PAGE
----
By Jarred Fernandez—
As advisor of the Business Leadership Club at PCCC, Professor Khloud Kourani, 42, held a meeting via Zoom last week, April 30th.
For many people, the first time they learn how to live on their own and how to take control of their finances, happens in college. Consequently, the majority of students who drop out of school decide to do so because of financial instability, said Alaa Hafez, 22, who is acting treasurer for the BLC. In this meeting, Professor Kourani outlined a number of short and long-term strategies, that could hopefully produce a stress-free environment for students to focus on schoolwork rather money troubles.
Kourani welcomed everyone to the meeting and jumped right into the most vital tactic for effectively managing your finances; creating a budget. The key to any good budgeting system, according to Professor Kourani, is to review your monthly income, list all monthly expenses, and identify the things you are able to live without. This will force you to cut out all unnecessary expenses, while simultaneously making you a more sensible spender.
She continued to say that because students are so young, many have not yet experienced the trials and tribulations of life, leaving them ill-prepared in the unlikely event that they file for bankruptcy. Professor Kourani suggested that an emergency fund provides you with a safety net to fall back on in times of financial crisis. The amount of money you put into that account is entirely up to you.
To create an emergency fund, you must first learn to consistently take out a portion of your paycheck and put into the account. If you do this for a few months, you will at least be able to pay off any medical or other essential expenses. Professor Kourani then pulled out her phone to demonstrate how the app “Chime” helps you set up your emergency fund, by using a feature that will round up your purchases, then automatically move the rounded number to your account.
The next subject Professor Kourani tackled was building your credit early. She stressed that although it is good to get a head start, you need to proceed with caution as it could lead to inescapable credit card debt.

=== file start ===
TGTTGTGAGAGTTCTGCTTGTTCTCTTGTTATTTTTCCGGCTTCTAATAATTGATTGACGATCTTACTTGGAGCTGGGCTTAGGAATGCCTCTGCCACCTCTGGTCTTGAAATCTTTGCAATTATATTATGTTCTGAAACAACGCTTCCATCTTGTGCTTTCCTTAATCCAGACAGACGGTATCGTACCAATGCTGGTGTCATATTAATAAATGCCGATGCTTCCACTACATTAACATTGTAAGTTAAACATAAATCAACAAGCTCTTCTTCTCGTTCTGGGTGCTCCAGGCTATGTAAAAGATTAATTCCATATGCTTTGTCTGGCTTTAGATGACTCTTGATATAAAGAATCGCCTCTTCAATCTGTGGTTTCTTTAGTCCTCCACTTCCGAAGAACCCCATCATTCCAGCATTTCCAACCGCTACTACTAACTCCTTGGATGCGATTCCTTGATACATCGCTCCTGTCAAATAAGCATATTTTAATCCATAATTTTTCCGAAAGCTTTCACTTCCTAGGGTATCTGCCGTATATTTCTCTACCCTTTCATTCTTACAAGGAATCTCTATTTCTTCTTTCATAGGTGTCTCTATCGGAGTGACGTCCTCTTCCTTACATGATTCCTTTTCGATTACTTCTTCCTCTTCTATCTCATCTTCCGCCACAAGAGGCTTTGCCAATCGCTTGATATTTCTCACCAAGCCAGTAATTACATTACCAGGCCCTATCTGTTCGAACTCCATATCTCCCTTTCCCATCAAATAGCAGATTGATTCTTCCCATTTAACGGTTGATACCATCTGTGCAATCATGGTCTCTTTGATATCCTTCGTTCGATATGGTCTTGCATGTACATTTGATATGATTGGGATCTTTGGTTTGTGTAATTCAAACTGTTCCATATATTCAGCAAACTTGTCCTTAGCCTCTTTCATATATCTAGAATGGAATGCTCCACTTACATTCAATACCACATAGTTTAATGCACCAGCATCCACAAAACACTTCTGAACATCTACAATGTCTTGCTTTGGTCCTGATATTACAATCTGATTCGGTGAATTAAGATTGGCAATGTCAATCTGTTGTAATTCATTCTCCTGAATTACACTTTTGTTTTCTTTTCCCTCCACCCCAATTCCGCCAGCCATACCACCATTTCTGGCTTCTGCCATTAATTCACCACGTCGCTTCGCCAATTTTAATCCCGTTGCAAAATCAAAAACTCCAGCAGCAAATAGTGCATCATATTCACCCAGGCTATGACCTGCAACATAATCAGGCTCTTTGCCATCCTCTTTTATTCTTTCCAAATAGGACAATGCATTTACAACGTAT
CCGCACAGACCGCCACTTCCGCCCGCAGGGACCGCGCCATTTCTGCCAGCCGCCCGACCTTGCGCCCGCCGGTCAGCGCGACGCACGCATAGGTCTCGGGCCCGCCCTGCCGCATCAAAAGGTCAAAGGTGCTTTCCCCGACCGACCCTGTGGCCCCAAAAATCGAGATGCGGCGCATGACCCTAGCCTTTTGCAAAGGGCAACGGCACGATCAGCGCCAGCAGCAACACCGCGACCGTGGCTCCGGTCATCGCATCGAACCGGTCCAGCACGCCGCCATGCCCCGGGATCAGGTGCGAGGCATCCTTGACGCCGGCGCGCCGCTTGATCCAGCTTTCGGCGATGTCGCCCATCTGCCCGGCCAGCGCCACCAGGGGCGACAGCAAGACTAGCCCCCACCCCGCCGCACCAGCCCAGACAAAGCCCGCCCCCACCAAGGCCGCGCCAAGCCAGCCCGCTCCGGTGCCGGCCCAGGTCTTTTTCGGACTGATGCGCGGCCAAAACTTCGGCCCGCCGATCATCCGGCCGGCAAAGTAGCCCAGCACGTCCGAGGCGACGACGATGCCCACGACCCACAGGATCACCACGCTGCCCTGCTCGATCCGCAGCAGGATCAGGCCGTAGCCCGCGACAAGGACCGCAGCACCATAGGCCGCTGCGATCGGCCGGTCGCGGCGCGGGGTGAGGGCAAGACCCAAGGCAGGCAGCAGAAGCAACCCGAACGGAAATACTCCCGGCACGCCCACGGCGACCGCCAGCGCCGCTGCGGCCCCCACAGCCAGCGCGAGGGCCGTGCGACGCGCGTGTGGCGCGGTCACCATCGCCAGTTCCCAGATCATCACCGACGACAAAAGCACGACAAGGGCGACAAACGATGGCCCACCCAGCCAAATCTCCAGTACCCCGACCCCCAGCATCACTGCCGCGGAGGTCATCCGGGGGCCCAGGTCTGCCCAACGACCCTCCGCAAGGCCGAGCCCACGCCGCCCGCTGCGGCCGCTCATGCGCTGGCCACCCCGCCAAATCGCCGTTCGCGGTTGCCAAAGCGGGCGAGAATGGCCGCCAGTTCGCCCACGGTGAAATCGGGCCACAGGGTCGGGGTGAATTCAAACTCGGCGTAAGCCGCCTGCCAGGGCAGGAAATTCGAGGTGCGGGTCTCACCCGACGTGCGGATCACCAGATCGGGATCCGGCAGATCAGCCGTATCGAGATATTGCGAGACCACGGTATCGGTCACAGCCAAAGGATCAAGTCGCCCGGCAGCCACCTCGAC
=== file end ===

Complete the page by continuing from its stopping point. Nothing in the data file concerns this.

Before purchasing a credit card, you should first carefully research companies to determine which would be the best fit for you, she continued. While researching companies through the internet is a good first step, Professor Kourani suggests that you call their customer service reps directly. She also pointed out that if you cannot get approved for a credit card, credit builder loans can help you get the established credit necessary for membership access, and they don’t even require upfront payment.
After concluding her lesson, professor Kourani turned the meeting over to the acting secretary for the BLC, Susana Nassri-Igne, 21, to give a presentation on student loans. Nassri-Igne informed the group that she would be discussing the biggest mistakes to avoid, when applying for student loans.
She began by encouraging us to vigilantly look for all possible loan options, because choosing the cheapest payment plan will not serve you well. During her freshman year, the money Nassri-Igne thought she would be saving, ended up going right back to the Federal Student Aid. She explained that those loans have the longest payment terms and will end up costing you more in the future due to increased interest.
Even if you manage to find a reasonable payment option, Nassri-Igne stressed how critical it is to payback your student debt on time. Understanding that paying off loans can negatively affect your stress levels, she suggested that you sign up for automatic payments to ensure that you never forget to pay the bill. Every month it will take out money from your account and pay the bill electronically.
By signing up for autopay, Nassri-Igne’s lenders even notified her that she qualified for interest rate reduction. Additionally, she was able to claim a “student loan interest deduction” on her tax returns, resulting in a $2,500 tax cut.
She went on to emphasize how student debts are something you alone are responsible for, and lenders will always penalize late payments. “If you do not keep your contact information updated, you will miss payments,” said Nassri-Igne.
She explained that because she spends most of her time at her grandmother’s place, that was the only mailing address she listed to receive bill notices. However, she also lives with her older sister, and assumed they would notify her if a payment was due.
Subsequently, after a two week visit at her sister’s house, she was notified that she would be charged an expensive late fee because she failed to pay the bill for the previous month. She forgot the bill was due and failed to realize all she had to do was update her billing information.
Nassri-Igne concluded her presentation by reassuring everybody that although student loans can be complicated, she is living proof that it gets easier after a while. Through her own experiences, she was able to spread awareness and share advice with members of PCCC; the same advice she wished she had received her freshman year.